NEW YORK (GenomeWeb News) – The National Heart, Lung, and Blood Institute this week announced a funding opportunity aimed at the characterization of genes and genetic variants linked to lung diseases.
The institute plans to fund research project grants that will use a range of genomic characterization and analysis techniques to delve into some of the many genes and variants that have been identified through genome-wide association studies and other studies as being linked to lung diseases.
Many genes and chromosomal regions have already been linked with lung dysfunctions, such as asthma, COPD, sarcoidosis, and that number is only expected to increase over the next year as the results from meta-analyses and resequencing studies are released, NHLBI said.
However,"progress in getting from genes to function in pulmonary diseases has been remarkably slow," it said.
Now, NHLBI sees the potential for follow-up studies of those genes, variants, pathways, and mechanisms that could lead to new ways to prevent and treat many conditions. The next step toward realizing this potential, which this funding announcement seeks to support, will be to elucidate the functions of these genes and variants using genetic manipulations, 'omics approaches, systems biological analyses, and studies of epigenetic variation and gene-environment interactions, among other methods.
These high-risk studies will require diverse, multidisciplinary investigative teams that can provide a bridge "from genetics to molecular biology to cell physiology to disease" as is required to understand how a particular variant affects functioning and promotes disease, NHLBI explained.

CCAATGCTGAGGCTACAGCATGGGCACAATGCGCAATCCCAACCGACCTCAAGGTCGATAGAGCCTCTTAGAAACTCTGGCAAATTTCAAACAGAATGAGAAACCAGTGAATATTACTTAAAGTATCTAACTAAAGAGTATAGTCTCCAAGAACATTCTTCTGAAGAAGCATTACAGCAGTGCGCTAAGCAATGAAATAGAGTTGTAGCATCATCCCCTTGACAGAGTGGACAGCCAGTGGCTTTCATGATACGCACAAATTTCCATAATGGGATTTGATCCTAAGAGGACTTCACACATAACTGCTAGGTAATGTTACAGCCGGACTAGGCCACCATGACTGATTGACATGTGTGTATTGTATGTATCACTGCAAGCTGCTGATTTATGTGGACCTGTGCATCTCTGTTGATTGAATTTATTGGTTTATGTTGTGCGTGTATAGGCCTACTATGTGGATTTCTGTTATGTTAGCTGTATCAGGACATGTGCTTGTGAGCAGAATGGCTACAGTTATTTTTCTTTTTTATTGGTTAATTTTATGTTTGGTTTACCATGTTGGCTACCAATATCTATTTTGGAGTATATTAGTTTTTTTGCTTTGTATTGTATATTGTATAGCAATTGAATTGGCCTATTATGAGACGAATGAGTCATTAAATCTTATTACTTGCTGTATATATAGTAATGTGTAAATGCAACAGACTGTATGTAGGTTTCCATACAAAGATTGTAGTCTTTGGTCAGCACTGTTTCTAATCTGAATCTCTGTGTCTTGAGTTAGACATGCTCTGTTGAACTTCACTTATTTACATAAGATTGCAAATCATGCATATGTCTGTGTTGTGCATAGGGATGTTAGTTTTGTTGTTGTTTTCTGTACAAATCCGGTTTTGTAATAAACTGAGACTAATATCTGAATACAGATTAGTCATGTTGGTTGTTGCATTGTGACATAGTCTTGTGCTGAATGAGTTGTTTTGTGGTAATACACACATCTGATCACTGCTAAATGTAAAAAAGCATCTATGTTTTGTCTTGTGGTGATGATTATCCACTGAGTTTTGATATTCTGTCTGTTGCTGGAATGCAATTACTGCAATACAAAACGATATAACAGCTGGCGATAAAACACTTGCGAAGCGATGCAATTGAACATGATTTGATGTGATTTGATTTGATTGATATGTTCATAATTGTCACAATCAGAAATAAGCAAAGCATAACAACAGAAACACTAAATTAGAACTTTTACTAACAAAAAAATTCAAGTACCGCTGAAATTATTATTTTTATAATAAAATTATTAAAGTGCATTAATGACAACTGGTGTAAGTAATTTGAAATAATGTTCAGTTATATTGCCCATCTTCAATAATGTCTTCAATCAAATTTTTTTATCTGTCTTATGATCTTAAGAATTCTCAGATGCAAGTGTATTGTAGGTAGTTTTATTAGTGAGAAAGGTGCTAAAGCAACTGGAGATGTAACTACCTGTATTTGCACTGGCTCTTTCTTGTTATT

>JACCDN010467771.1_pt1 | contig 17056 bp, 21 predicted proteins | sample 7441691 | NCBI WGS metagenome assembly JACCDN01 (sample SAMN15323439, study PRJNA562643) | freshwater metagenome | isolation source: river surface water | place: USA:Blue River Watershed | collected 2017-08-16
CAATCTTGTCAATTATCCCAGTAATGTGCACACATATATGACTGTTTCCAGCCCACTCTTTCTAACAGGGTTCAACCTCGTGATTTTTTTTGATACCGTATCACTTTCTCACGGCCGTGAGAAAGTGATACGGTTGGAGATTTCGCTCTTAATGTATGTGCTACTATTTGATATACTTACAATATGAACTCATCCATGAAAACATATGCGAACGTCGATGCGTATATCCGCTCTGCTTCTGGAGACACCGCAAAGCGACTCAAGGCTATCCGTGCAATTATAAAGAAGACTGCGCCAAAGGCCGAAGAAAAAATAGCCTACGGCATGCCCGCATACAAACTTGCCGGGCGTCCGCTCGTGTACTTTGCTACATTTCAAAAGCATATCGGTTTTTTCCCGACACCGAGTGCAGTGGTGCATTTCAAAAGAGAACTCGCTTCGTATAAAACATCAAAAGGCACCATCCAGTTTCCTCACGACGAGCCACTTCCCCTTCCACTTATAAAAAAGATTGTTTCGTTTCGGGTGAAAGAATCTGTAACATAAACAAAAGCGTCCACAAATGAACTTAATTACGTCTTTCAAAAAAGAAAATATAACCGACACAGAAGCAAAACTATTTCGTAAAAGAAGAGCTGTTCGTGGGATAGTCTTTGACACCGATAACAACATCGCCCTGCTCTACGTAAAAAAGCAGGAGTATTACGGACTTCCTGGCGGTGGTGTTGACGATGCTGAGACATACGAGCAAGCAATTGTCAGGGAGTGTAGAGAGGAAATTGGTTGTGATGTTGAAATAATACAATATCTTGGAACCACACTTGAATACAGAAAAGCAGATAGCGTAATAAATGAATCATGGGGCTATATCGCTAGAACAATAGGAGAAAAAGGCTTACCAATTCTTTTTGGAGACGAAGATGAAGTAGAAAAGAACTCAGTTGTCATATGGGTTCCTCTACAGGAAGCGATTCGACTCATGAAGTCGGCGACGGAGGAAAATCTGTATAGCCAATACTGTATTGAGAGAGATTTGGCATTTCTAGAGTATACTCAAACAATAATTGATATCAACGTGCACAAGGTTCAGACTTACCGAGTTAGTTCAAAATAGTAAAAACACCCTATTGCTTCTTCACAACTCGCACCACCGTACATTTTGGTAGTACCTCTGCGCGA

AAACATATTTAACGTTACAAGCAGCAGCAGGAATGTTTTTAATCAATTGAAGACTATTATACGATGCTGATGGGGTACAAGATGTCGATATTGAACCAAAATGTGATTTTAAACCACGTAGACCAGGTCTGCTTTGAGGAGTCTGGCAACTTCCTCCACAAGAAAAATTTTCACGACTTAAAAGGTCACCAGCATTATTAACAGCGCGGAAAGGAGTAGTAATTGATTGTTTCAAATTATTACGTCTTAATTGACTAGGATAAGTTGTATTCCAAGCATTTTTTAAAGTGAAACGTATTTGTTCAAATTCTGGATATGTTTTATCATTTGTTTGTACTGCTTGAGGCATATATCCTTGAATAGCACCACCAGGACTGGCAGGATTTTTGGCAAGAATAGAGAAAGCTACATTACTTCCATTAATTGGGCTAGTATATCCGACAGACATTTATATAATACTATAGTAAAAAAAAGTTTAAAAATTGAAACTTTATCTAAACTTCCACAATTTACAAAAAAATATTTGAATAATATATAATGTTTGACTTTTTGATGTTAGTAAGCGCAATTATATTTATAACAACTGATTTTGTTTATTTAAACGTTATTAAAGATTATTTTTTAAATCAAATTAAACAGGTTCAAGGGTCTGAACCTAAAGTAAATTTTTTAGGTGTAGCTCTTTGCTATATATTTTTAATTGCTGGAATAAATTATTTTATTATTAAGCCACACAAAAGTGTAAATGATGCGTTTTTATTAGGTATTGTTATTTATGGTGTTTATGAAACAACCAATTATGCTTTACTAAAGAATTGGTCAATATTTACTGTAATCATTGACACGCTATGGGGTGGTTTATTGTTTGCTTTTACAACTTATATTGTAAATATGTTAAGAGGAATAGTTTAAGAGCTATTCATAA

The research topics NHLBI expects to fund in this initiative include, but are not limited to: genetics, genomics, transcriptomics, proteomics, systems biology, and other approaches to determine how genetic variation effects lung disease; exploration of the role of the environment and mechanisms of transcriptional regulation; development of models systems (mice, zebrafish, worms, and yeast) and high throughput functional screening methods to assess how lung disease-related genes function in complex biological systems; exploration of the contribution of variants to abnormalities in gene expression or function in biospecimens; and applications of integrative systems biology, genomic, and bioinformatic approaches for mining sets of data to identify novel genes and pathways involved in lung diseases.
NHLBI has not set a funding limit for these grants, which will support projects of up to five years.